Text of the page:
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Acute Pain Relief Through Selective Inhibition of Voltage-Gated Sodium Channels With VX-548

An oral, highly selective inhibitor of the NaV1.8 voltage-gated sodium channel, VX-548 was more effective than placebo when used at its highest doses for 48 hours in phase 2 trials of patients with acute pain after abdominoplasty or bunionectomy. Adverse events with VX-548 were mild to moderate in severity.

Doses used in the abdominoplasty trial were a 100-mg oral loading dose of VX-548, followed by a 50-mg maintenance dose every 12 hours (the high-dose group); a 60-mg loading dose of VX-548, followed by a 30-mg maintenance dose every 12 hours (the middle-dose group); hydrocodone bitartrate–acetaminophen (5 mg of hydrocodone bitartrate and 325 mg of acetaminophen every 6 hours); or oral placebo every 6 hours. Used in the bunionectomy trial were high-dose VX-548; middle-dose VX-548; low-dose VX-548 (a 20-mg loading dose, followed by a 10-mg maintenance dose every 12 hours); oral hydrocodone bitartrate–acetaminophen (5 mg of hydrocodone bitartrate and 325 mg of acetaminophen every 6 hours); or oral placebo every 6 hours.

Based on a primary endpoint of the time-weighted sum of the pain-intensity difference (SPID) over the 48-hour period (SPID48), the study showed the following: “A total of 303 participants were enrolled in the abdominoplasty trial and 274 in the bunionectomy trial. The least-squares mean difference between the high-dose VX-548 and placebo groups in the time-weighted SPID48 was 37.8 (95% confidence interval [CI], 9.2 to 66.4) after abdominoplasty and 36.8 (95% CI, 4.6 to 69.0) after bunionectomy. In both trials, participants who received lower doses of VX-548 had results similar to those with placebo. Headache and constipation were common adverse events with VX-548.”

Editorial 1: “It is perhaps disappointing that the effect size of this very original selective peripheral sodium channel blocker was small, and limited conclusions can be made about its effectiveness as compared with other agents because it was not directly compared with hydrocodone bitartrate–acetaminophen, which is a standard drug for the treatment of acute pain,” an editorialist writes. “However, these trials represent an early foray into an exciting new class of drugs in a difficult field. Many early-phase trials of drugs for patients with acute pain are failing to achieve significant results with respect to primary end points despite showing promising positive trends in both primary and secondary end points, including very minimal safety concerns. Sodium channel modulation is one of many mechanisms involved in pain transmission, and it is perhaps unlikely that modulating just one mechanism will lead to large effects on pain. At the moment, postoperative pain is still best managed by multimodal therapies, such as those that combine drugs with different mechanisms. Perhaps our expectations are too high in trials of new agents for acute pain.”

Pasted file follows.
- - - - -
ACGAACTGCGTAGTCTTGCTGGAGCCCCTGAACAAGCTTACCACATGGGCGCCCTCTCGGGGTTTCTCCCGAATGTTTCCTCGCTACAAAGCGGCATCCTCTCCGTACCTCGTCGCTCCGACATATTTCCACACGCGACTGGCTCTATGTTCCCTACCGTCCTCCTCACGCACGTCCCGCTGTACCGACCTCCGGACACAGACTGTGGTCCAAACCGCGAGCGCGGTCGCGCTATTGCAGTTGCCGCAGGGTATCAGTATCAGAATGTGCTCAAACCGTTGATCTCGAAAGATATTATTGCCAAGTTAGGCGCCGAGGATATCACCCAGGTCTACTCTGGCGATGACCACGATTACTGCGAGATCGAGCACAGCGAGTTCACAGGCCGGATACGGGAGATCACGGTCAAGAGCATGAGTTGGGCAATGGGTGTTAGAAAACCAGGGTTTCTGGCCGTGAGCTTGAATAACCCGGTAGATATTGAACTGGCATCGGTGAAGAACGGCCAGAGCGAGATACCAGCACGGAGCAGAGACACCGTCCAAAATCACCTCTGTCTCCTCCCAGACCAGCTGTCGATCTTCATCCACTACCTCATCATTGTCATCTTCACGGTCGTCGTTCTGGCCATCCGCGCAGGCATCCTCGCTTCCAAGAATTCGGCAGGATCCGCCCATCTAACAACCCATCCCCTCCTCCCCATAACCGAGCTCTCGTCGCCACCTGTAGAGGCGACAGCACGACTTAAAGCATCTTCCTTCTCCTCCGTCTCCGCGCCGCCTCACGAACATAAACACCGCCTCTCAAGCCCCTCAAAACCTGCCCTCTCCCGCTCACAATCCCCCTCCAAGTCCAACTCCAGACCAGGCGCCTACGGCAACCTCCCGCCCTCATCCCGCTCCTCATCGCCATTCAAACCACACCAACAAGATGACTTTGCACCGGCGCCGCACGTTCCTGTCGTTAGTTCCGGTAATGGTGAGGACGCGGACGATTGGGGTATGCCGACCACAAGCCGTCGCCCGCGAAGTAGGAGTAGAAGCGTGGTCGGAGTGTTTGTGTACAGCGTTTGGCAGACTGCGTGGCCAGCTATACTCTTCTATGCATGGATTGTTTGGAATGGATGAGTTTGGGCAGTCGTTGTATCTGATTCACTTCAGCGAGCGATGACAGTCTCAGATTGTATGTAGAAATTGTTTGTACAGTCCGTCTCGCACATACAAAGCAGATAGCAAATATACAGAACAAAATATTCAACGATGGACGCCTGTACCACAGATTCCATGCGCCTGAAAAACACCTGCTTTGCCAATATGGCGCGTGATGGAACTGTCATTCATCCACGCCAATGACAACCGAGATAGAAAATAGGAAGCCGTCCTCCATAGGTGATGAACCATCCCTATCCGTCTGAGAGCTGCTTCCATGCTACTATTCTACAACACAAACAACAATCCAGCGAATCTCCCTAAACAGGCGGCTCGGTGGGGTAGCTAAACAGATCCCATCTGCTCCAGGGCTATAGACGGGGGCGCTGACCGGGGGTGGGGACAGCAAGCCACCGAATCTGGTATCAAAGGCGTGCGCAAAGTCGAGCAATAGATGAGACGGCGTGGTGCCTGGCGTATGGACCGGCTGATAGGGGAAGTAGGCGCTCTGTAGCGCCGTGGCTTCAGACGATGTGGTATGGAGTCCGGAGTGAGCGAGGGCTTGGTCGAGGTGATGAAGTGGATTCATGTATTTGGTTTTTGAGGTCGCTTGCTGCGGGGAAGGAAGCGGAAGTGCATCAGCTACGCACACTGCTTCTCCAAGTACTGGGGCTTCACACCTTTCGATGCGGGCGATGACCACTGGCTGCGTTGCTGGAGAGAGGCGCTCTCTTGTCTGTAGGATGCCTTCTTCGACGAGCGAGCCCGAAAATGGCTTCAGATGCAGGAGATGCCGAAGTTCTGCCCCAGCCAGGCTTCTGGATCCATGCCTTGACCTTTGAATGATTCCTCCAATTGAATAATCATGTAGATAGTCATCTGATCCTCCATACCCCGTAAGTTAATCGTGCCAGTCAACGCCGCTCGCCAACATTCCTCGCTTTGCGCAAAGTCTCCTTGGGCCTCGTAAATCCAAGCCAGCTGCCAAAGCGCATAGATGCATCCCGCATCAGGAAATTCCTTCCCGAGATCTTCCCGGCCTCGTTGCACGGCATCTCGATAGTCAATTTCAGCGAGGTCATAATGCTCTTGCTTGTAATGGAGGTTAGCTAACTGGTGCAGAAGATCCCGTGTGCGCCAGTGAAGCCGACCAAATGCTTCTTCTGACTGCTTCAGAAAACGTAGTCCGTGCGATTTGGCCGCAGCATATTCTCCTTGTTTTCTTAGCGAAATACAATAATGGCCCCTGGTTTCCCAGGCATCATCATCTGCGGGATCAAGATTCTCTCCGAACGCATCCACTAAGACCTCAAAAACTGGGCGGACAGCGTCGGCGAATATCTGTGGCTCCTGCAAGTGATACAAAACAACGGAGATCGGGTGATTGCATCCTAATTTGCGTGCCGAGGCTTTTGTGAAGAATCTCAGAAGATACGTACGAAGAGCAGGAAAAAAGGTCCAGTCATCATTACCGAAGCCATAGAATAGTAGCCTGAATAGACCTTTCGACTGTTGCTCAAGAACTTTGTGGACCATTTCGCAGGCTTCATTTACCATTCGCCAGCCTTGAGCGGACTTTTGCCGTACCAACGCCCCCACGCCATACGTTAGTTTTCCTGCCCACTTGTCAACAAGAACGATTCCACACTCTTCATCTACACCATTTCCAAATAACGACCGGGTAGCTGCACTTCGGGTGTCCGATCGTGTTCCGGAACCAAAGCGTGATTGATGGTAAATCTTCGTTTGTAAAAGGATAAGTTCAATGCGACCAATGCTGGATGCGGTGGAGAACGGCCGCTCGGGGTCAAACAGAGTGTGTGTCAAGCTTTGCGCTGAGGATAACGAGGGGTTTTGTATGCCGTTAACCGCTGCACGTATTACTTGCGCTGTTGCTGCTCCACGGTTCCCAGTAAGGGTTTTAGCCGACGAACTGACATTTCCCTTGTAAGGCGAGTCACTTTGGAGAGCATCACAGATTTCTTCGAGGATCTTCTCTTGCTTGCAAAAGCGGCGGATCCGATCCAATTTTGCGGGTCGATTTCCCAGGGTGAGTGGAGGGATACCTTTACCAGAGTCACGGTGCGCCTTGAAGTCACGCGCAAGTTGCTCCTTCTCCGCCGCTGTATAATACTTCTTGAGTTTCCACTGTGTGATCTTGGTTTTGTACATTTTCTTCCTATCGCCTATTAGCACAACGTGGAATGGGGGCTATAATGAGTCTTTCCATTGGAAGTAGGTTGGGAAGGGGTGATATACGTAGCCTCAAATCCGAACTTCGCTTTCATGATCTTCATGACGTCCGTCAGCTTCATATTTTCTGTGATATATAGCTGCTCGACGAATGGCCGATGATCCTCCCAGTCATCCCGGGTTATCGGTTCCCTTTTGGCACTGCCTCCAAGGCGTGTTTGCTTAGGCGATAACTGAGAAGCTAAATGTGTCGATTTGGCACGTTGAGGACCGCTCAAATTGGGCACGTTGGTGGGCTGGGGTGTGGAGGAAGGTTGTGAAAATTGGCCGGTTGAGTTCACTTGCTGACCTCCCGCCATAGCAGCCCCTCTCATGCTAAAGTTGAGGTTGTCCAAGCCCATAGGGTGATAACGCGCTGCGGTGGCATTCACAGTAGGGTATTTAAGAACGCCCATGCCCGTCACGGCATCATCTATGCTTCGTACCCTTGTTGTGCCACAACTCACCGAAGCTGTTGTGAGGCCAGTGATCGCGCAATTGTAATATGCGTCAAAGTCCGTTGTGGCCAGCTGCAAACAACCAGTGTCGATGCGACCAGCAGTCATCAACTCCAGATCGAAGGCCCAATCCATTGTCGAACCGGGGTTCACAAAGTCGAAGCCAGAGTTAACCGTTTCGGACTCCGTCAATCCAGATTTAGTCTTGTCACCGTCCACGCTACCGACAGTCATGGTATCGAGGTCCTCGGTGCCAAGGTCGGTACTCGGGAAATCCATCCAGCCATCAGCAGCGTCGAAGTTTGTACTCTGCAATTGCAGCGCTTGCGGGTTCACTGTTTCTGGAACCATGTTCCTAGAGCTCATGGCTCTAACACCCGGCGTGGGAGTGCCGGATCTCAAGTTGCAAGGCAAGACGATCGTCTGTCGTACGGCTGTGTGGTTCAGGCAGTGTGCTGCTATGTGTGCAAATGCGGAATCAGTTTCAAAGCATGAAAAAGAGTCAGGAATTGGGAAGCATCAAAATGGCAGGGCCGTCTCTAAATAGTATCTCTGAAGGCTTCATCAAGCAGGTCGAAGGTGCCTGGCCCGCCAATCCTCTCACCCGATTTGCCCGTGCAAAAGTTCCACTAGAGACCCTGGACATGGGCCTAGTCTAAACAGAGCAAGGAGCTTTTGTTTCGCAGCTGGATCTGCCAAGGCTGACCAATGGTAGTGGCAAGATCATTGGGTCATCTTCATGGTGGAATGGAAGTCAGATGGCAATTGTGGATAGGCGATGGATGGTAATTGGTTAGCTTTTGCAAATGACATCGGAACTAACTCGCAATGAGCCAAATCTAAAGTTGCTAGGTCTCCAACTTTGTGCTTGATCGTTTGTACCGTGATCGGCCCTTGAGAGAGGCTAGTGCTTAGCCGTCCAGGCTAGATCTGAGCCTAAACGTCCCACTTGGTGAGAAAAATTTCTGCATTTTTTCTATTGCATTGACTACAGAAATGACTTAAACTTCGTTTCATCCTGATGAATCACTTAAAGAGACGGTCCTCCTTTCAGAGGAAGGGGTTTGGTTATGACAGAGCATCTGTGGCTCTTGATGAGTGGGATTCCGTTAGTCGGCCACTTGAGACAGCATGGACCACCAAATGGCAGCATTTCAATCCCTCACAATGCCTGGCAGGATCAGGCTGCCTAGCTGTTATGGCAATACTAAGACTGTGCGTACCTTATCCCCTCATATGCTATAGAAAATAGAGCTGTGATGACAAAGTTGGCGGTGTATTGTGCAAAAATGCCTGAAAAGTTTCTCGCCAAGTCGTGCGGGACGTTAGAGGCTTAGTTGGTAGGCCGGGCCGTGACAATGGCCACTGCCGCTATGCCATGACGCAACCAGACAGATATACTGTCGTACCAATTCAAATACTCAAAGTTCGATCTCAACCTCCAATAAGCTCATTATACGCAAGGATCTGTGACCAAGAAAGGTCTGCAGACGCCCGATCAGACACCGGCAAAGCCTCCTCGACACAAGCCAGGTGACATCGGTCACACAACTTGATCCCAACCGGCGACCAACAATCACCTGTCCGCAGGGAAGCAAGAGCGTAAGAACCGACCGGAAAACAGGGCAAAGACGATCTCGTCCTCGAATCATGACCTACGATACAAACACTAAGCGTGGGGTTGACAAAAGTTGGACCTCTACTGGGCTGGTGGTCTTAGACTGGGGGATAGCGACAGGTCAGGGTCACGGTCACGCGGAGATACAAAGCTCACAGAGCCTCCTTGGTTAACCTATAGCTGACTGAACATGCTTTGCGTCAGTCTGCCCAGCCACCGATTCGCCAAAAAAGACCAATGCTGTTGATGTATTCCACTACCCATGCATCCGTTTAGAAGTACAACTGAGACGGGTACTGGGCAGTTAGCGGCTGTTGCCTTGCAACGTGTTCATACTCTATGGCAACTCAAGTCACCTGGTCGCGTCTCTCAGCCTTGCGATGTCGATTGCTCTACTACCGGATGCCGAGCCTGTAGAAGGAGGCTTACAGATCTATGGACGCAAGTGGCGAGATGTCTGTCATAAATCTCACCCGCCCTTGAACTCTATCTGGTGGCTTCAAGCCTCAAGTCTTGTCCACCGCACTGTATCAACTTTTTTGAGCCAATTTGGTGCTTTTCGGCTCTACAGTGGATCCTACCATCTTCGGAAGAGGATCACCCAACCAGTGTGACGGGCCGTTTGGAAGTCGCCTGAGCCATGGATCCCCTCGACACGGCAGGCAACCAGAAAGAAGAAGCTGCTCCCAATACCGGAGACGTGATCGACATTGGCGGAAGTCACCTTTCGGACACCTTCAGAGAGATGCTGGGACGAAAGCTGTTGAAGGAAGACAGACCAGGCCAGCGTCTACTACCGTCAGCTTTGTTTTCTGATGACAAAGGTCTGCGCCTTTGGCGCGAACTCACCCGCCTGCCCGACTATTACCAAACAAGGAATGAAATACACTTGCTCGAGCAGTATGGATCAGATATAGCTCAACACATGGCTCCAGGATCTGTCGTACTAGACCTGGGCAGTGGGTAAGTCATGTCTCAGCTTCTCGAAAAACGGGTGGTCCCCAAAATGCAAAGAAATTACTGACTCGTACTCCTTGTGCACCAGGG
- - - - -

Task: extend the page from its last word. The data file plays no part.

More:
Editorial 2: “Clinical trials of potential therapies for pain can be challenging, because of the subjective nature of numerical rating scales and their failure to capture the complexity of pain and because of large placebo responses and the current lack of validated biomarkers,” writes an editorialist. “Nonetheless, phase 3 trials of VX-548 are under way…. Positive results would spur the development of other NaV1.8 blockers and knockdown strategies. These could include small interfering RNAs, epigenetic repression through CRISPR (clustered regularly interspaced short palindromic repeats), messenger RNA editing, and targeted protein degradation. Additional research may also shed further light on the potential of targeting of NaV1.7, which functions in tandem with NaV1.8, and the less-well-studied NaV1.9, which regulates the excitability of peripheral sensory neurons. A combined block of two or all three channels might also be studied. In addition, the exploration of other clinical indications is warranted: peripheral sodium channels have roles in neuropathic pain (e.g., diabetic neuropathy, chemotherapy-induced neuropathy, and pain after nerve injury) and in inflammatory pain.”

Source: New England Journal of Medicine